It’s hot out right now, but new research from North Carolina State University will help us know what to expect when the weather turns cold. Researchers have developed a new methodology that improves the accuracy of winter precipitation and temperature forecasts. The tool should be valuable for government and utility officials, since it provides key information for use in predicting energy consumption and water availability.
“Predicting winter precipitation is extremely useful, because winter is the most important season in terms of re-charging water supplies in the United States, ensuring water will be available in the summer,” says Dr. Sankar Arumugam, author of the study and an assistant professor of civil, construction and environmental engineering at NC State. The study was co-authored by Naresh Devineni, a Ph.D. student at NC State.
“Predicting temperature is also important, because temperature determines energy consumption,” Arumugam says. “When it is very cold, people use more energy to heat their homes.”
The researchers were able to reduce uncertainty in winter climate predictions over the United States by developing a methodology that incorporates multiple general climate forecast models (GCMs) and also accounts for the activity – or inactivity – of El Nino conditions in the Pacific.
Winter precipitation and temperature over many regions of the continental United States are predominantly determined by the El Nino Southern Oscillation (ENSO), which denote hot (El Nino) or cold (La Nina) sea surface temperature conditions in the tropical Pacific.
Most GCMs are better at predicting the winter climate when ENSO is quite active, and are less accurate under neutral ENSO conditions. The methodology developed by the researchers accounts for the skill of the models under active and neutral ENSO conditions in combining multiple GCMs, resulting in reduced uncertainty in predicting the winter climate.
“Improving precipitation and temperature predictions should help government, water and energy utility officials plan more effectively,” Arumugam says, “because they will have a better idea of what conditions to expect.”
The study, “Improving the Prediction of Winter Precipitation and Temperature over the continental United States: Role of ENSO State in Developing Multimodel Combinations,” was published online this month by Monthly Weather Review. The research was funded by the North Carolina Water Resources Research Institute.
NC State’s Department of Civil, Construction and Environmental Engineering is part of the university’s College of Engineering.
Note to editors: The study abstract follows.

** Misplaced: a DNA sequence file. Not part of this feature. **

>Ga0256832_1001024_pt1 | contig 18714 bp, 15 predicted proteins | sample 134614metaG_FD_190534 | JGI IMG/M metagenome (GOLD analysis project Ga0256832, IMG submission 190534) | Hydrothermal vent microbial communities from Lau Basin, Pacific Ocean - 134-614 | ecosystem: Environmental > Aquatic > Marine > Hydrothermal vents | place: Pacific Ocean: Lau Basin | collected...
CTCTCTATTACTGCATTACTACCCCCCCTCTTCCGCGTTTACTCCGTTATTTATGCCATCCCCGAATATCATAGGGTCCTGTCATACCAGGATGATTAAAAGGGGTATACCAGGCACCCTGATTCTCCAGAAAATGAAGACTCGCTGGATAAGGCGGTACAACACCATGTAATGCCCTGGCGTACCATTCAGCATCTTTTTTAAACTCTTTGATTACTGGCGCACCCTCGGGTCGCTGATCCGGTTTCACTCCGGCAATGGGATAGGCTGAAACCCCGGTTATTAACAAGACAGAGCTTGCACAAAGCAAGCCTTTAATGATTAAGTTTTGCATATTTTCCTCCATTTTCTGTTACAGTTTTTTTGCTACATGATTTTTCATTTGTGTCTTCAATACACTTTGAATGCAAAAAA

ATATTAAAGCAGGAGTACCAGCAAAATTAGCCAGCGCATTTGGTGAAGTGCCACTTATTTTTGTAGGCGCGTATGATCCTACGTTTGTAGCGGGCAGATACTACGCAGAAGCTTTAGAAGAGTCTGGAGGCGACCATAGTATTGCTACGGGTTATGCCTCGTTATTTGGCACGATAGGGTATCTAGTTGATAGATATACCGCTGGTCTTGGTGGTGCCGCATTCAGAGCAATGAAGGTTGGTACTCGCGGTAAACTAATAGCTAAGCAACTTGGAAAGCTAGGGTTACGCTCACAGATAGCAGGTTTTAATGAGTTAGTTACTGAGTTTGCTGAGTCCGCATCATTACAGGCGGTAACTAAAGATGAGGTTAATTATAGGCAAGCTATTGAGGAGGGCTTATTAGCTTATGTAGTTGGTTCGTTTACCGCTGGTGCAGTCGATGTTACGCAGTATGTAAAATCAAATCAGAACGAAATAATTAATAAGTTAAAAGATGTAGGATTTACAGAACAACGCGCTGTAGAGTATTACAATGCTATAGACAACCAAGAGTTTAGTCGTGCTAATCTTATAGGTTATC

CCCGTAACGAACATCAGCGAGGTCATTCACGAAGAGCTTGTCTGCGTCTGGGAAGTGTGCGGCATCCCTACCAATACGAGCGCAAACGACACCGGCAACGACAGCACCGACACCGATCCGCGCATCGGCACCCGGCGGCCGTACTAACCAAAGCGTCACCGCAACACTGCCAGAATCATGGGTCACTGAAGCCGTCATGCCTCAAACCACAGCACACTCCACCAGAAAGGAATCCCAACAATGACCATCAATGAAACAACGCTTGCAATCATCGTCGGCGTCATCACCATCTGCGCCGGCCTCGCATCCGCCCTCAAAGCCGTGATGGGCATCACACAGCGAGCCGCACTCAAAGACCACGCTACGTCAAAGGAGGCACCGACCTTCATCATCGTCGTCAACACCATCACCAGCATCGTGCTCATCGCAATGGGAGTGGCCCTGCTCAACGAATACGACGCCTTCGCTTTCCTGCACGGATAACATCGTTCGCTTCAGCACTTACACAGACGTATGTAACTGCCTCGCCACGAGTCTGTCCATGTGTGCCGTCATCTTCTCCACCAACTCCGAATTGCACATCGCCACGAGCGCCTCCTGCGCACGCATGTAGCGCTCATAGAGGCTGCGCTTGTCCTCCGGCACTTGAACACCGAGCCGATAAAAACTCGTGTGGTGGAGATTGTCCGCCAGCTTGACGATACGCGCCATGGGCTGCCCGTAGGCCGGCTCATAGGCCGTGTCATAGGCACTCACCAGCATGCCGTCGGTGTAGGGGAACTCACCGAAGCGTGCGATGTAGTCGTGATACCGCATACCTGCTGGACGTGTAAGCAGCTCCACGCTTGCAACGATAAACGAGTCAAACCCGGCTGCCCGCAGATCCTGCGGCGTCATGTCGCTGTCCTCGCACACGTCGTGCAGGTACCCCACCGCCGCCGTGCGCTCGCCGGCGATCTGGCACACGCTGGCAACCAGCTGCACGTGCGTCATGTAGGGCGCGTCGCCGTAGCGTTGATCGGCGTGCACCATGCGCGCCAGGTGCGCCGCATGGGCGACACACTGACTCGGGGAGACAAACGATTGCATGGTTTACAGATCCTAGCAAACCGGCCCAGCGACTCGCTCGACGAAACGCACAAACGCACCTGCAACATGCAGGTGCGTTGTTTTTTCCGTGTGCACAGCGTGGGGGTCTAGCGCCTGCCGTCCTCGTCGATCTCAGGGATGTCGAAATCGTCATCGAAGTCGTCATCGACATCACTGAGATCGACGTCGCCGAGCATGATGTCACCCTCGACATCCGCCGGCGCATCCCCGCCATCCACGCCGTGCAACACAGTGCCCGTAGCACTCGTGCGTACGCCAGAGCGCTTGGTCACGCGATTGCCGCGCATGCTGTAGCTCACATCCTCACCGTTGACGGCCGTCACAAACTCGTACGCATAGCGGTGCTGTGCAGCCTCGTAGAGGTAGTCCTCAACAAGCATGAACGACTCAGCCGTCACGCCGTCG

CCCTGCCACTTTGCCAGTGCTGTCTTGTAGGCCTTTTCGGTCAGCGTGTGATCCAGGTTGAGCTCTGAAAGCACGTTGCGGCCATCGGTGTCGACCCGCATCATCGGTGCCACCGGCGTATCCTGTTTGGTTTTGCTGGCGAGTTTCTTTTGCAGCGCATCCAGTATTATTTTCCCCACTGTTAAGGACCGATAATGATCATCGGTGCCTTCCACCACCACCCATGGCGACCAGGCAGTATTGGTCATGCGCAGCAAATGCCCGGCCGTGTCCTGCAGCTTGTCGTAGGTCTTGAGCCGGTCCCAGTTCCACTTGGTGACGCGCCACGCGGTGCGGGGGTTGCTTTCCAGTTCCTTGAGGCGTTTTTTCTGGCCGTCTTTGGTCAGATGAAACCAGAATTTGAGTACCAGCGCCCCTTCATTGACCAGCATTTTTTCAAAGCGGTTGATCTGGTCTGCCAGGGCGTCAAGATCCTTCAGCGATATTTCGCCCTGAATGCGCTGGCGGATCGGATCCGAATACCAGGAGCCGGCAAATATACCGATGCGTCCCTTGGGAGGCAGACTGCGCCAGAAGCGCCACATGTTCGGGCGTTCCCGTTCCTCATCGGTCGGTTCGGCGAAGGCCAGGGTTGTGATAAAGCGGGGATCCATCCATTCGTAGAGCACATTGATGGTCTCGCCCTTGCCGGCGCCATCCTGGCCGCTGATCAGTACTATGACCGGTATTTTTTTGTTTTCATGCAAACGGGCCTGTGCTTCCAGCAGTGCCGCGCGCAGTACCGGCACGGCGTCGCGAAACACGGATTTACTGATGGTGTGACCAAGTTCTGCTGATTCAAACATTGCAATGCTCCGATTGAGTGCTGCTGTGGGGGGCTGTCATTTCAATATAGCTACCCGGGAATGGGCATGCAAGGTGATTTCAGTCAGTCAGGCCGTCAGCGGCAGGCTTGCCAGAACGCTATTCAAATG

“Improving the Prediction of Winter Precipitation and Temperature over the continental United States: Role of ENSO State in Developing Multimodel Combinations”
Authors: Naresh Devineni, A. Sankarasubramanian, North Carolina State University
Published: June 2010 (made available in July), Monthly Weather Review
Abstract: Recent research in seasonal climate prediction has focused on combining multiple atmospheric General Circulation Models (GCMs) to develop multimodel ensembles. A new approach to combine multiple GCMs is proposed by analyzing the skill of candidate models contingent on the relevant predictor(s) state. To demonstrate this approach, we combine historical simulations of winter (December-February, DJF) precipitation and temperature from seven GCMs by evaluating their skill – represented by Mean Square Error (MSE) – over similar predictor (DJF Nino3.4) conditions. The MSE estimates are converted into weights for each GCM for developing multimodel tercile probabilities. A total of six multimodel schemes are considered that includes combinations based on pooling of ensembles as well as based on the long-term skill of the models. To ensure the improved skill exhibited by the multimodel scheme is statistically significant, we perform rigorous hypothesis tests comparing the skill of multimodels with individual models’ skill. The multimodel combination contingent on Nino3.4 show improved skill particularly for regions whose winter precipitation and temperature exhibit significant correlation with Nino3.4. Analyses of weights also show that the proposed multimodel combination methodology assigns higher weights for GCMs and lesser weights for climatology during El Nino and La Nina conditions. On the other hand, due to the limited skill of GCMs during neutral conditions over the tropical Pacific, the methodology assigns higher weights for climatology resulting in improved skill from the multimodel combinations. Thus, analyzing GCMs’ skill contingent on the relevant predictor state provide an alternate approach for multimodel combination such that years with limited skill could be replaced with climatology.